For the past six weeks I’ve been studying abroad in Tours, France, a quaint little town just an hour outside of Paris. Since arriving I have been fully immersed in delicious food, french language, and a beautiful culture far far away from all the chaos of US politics.
Yet, despite being thousands of miles away I have never been more aware or attuned to the complexities of our country’s current politics. At the Institute I attend I have met students from all over the US and the world. There are students from Paraguay, Jordan, Korea, Japan, Sweden, Italy, Germany, China, and the UK. In my conversations with them I have learned more about the beauty of uniting over difference, than I have in any of the “diversity is good” lectures I’ve been given. It has given me invaluable insight into the delicate reality of our world.
But just over a week ago I was visiting the UK and as evident by the “Brexit” vote, ‘unification’ was amiss. While the world is still grappling with the aftermath of such a vote, it has become increasingly more evident the severe consequences this decision will have. To me, this vote represents a chiasmic shift away from an era of global unification and the return to an era of xenophobic nationalism.
I cannot claim to know too much about the history or the nature of UK politics and EU relations, but it is clear the “Brexit” vote is about more than just independence from a bureaucratic agency. It is construed on ideas of commerce and national identity. It utilizes, however, strikingly similar rhetoric used by one Donald Trump. This is not to say that there is a distinct parallel between the leave campaign and Trump’s, but both coalesce extremely strong messages of nationalism. And both unwaveringly site terrorism and immigration as the two pillars of a nation’s “destruction”.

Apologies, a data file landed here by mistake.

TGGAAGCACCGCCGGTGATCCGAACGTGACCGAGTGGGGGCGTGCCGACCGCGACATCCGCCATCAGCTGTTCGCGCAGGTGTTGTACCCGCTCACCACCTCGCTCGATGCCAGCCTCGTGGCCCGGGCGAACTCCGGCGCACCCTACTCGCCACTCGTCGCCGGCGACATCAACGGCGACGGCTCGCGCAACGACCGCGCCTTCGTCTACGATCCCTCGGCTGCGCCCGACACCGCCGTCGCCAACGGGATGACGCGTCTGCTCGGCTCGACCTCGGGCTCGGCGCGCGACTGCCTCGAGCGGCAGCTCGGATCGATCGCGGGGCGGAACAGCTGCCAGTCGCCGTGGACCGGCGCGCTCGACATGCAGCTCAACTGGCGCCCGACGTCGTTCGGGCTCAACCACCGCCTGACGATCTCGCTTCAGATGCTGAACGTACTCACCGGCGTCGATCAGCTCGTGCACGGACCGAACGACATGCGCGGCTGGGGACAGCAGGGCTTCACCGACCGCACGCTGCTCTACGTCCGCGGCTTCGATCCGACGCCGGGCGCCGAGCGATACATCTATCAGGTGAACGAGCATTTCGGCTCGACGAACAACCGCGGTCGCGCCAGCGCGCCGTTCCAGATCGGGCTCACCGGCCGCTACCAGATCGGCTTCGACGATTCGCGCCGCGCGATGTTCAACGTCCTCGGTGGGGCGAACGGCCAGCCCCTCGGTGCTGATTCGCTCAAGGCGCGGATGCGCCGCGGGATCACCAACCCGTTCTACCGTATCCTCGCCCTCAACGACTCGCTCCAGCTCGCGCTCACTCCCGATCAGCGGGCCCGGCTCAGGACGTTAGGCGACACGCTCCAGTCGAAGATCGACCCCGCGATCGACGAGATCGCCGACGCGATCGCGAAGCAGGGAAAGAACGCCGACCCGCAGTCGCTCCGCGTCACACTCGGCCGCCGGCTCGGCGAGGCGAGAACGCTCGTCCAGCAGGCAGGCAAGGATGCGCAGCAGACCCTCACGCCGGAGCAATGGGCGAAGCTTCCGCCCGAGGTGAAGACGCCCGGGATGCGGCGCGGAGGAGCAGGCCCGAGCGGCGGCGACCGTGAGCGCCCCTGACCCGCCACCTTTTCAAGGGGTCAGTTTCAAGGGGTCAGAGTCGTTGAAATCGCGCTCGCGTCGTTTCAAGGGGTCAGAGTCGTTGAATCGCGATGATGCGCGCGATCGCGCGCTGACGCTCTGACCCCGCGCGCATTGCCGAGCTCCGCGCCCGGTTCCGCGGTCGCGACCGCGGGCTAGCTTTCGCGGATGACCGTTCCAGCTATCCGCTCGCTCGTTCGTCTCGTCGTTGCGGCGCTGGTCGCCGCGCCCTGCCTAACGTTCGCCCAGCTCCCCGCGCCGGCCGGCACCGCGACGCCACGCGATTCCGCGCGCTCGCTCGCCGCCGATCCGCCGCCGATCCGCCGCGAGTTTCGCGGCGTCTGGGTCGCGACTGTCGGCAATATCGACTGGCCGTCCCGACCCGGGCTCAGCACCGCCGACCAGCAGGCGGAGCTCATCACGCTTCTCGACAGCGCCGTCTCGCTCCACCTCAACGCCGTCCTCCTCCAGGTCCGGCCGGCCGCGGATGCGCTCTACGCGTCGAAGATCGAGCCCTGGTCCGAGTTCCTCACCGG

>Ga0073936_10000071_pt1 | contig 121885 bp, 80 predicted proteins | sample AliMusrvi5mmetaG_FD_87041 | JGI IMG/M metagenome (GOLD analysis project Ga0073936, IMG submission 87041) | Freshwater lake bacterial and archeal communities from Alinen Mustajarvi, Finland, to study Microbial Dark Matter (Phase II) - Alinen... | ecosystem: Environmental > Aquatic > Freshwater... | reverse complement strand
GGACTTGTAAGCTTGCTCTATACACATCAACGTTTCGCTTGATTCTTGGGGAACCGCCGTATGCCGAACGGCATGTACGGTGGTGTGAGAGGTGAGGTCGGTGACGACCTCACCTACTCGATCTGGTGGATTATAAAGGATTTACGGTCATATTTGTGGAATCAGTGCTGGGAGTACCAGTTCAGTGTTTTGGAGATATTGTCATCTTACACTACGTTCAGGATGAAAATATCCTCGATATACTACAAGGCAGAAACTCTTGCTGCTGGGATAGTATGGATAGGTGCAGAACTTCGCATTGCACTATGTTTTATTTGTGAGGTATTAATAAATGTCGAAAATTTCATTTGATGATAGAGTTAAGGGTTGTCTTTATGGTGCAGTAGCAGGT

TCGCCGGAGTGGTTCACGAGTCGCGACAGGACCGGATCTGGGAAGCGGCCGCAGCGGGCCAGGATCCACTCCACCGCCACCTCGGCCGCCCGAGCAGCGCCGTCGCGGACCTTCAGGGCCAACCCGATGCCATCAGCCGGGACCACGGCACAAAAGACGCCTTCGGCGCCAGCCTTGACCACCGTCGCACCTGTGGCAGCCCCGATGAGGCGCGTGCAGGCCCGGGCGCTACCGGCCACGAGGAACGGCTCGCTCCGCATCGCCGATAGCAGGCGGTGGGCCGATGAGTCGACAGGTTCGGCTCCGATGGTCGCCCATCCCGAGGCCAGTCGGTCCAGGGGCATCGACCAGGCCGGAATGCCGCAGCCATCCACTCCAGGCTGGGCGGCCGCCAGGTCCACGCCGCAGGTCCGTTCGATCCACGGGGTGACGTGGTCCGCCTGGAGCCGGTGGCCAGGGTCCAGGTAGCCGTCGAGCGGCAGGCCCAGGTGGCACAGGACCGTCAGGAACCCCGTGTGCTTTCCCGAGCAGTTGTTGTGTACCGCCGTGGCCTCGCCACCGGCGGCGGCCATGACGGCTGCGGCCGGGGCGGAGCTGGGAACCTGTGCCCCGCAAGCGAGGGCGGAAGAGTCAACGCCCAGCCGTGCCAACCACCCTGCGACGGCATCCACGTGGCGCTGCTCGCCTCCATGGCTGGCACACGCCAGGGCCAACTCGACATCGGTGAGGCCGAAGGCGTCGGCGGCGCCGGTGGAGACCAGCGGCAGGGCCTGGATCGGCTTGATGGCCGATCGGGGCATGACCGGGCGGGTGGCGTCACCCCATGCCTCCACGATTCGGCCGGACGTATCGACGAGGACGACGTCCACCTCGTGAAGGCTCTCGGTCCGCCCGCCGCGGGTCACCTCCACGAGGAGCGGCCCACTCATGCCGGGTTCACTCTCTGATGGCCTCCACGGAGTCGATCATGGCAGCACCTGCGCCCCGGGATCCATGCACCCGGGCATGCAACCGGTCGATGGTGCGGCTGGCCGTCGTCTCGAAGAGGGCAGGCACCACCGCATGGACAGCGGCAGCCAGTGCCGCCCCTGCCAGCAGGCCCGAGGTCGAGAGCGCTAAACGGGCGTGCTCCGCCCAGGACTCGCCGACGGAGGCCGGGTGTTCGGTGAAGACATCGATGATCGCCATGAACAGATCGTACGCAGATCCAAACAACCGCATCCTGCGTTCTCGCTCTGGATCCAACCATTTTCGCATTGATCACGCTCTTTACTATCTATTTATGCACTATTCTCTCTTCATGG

While, nationalism in itself is not a bad thing, it can be dangerous when elevated by fear and intolerance. The motivation behind the vote in Britain is rooted in a fear of mass immigration suffocating the UK’s resources and economy, bolstered by entrenched racism and xenophobia. It is the same kind of fear that is brewing within the US.
It is what fosters the belief that terrorism and immigration are synonymous with Islam and thievery. It is what continues to dismiss the thousands of hundreds of lives that are dedicated to the productivity of our economy, our national identity, and our culture. And it is what will ultimately lead the US down a dangerous path of more borders, more walls, and further prejudice.
I fear for what will come in November. The US people will have a difficult choice to make. I know it all depends on perspective. But for me the choice is simple. We are choosing between setting a path towards progress or one that ejects us back to the early 20th century.
It is a choice between beginning an era where we work to secure our nation’s borders without dehumanizing, penalizing, and/or targeting religious and ethnic groups. An era that represents inclusivity and tolerance that celebrates the unique diversity that America has. Or it can be the return to an era that reflects singularity. One that signifies hate and intolerance, and that is frighteningly similar to the same kind of fascist ideology that led to the creation of the EU in the first place.
If we allow xenophobic rhetoric to become the norm, if we solve our problems with walls, and if we permit a level of nationalistic animosity to become the standard for foreign policy, then we have forgotten the triumphs, the losses, and the lives that have fought to get us to where we are today.
History has taught us that there is a difference between freedom and isolation. I have been living in a country that has recently faced horrific tragedy, yet am still surrounded by people who know the difference and see strength in unity. While it may be (or may not be??) too late for Britain, it is not too late for the US. Let’s hope that in November we’ve learned from history and that we do not make the same mistakes.